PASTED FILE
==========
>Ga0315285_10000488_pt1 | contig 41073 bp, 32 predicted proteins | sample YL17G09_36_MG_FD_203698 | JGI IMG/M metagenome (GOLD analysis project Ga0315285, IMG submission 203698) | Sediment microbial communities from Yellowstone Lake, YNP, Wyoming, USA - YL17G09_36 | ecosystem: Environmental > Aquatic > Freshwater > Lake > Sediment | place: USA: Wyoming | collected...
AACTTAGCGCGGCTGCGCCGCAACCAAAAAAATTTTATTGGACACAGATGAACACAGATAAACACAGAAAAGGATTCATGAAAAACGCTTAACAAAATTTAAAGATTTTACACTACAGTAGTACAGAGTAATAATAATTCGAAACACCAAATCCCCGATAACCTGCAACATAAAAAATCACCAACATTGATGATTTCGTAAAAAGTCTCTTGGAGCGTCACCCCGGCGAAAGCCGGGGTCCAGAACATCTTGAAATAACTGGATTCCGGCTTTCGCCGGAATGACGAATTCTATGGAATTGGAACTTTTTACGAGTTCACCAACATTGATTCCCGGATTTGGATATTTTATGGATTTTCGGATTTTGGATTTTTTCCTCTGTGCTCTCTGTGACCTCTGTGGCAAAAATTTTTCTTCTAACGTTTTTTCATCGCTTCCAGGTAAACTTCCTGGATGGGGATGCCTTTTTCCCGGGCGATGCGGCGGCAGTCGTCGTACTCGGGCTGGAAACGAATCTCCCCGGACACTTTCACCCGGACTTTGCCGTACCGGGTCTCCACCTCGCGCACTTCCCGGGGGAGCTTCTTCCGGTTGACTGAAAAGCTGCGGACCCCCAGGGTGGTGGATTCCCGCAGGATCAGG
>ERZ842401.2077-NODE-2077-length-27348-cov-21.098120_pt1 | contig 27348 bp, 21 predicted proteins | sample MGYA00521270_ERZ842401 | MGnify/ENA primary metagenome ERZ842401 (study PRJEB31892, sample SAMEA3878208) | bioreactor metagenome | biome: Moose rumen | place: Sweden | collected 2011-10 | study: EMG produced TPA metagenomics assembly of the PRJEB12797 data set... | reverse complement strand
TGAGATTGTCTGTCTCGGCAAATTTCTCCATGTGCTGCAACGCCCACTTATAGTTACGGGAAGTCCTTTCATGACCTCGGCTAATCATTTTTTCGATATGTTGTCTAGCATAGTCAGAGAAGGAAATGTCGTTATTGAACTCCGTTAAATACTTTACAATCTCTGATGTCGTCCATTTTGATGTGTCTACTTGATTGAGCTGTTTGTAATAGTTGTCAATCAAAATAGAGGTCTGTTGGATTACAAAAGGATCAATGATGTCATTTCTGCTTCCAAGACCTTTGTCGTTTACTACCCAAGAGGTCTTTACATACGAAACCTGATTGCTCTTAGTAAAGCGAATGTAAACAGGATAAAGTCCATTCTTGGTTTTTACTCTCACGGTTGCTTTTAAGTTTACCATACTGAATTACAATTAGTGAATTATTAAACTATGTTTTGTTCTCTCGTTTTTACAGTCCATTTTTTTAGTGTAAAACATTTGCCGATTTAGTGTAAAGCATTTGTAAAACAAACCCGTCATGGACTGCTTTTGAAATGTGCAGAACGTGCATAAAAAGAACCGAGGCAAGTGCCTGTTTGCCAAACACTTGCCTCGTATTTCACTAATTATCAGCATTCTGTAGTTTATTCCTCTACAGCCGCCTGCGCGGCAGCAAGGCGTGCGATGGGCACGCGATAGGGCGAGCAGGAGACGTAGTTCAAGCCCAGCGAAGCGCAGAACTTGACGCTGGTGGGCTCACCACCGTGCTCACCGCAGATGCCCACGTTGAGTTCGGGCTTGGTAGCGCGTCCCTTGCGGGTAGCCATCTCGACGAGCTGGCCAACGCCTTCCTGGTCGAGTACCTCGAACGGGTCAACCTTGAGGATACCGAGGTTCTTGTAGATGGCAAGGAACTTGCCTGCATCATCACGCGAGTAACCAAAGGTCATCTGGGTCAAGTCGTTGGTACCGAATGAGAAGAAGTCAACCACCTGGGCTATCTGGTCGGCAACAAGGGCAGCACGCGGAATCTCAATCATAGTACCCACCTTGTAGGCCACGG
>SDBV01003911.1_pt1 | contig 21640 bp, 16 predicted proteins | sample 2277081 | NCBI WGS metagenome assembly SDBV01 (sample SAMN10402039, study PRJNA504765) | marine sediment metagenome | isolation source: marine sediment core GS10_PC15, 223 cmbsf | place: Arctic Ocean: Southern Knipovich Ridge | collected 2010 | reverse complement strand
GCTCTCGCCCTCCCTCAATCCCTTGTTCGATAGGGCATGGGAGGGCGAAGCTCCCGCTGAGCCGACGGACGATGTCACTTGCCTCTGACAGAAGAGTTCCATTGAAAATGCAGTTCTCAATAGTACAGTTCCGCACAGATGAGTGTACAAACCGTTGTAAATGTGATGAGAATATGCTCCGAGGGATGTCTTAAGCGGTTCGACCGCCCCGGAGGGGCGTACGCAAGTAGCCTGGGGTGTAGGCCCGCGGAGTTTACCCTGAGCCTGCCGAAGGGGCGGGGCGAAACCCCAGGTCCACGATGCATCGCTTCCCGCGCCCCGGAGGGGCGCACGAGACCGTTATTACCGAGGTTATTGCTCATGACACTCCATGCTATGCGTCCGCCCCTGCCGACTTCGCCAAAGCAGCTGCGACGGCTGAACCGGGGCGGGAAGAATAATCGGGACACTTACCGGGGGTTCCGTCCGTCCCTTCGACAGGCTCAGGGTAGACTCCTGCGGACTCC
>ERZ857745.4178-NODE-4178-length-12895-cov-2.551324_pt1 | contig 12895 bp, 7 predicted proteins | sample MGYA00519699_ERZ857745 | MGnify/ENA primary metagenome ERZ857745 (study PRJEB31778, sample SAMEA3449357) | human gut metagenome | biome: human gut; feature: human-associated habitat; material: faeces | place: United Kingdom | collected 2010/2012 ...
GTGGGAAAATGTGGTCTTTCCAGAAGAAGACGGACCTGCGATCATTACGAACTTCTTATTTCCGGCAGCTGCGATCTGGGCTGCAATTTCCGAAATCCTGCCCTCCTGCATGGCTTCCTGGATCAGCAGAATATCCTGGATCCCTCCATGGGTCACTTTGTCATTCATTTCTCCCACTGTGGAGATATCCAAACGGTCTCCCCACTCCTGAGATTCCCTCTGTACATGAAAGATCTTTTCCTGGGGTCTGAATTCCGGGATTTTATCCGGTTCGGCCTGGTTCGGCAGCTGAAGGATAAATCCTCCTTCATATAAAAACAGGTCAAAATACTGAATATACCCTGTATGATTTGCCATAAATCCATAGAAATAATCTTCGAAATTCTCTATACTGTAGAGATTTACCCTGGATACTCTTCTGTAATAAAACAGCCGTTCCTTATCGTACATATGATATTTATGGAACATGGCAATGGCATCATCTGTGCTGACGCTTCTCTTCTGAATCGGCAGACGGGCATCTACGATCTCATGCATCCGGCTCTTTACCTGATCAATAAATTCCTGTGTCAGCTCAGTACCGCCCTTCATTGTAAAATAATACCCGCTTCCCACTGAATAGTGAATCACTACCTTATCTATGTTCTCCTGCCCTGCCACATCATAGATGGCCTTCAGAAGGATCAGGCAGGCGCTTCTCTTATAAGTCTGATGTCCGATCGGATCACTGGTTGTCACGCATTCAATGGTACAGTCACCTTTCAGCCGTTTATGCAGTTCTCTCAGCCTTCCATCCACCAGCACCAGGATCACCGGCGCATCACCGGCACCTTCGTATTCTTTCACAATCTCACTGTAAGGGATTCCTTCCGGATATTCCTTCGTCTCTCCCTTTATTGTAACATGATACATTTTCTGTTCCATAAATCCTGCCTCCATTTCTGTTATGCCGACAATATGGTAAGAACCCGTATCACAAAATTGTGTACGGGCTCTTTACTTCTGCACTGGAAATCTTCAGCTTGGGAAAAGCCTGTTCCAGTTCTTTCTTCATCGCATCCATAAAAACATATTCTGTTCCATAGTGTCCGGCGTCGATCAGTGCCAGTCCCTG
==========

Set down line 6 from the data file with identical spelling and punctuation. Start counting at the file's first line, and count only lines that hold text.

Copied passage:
GCTCTCGCCCTCCCTCAATCCCTTGTTCGATAGGGCATGGGAGGGCGAAGCTCCCGCTGAGCCGACGGACGATGTCACTTGCCTCTGACAGAAGAGTTCCATTGAAAATGCAGTTCTCAATAGTACAGTTCCGCACAGATGAGTGTACAAACCGTTGTAAATGTGATGAGAATATGCTCCGAGGGATGTCTTAAGCGGTTCGACCGCCCCGGAGGGGCGTACGCAAGTAGCCTGGGGTGTAGGCCCGCGGAGTTTACCCTGAGCCTGCCGAAGGGGCGGGGCGAAACCCCAGGTCCACGATGCATCGCTTCCCGCGCCCCGGAGGGGCGCACGAGACCGTTATTACCGAGGTTATTGCTCATGACACTCCATGCTATGCGTCCGCCCCTGCCGACTTCGCCAAAGCAGCTGCGACGGCTGAACCGGGGCGGGAAGAATAATCGGGACACTTACCGGGGGTTCCGTCCGTCCCTTCGACAGGCTCAGGGTAGACTCCTGCGGACTCC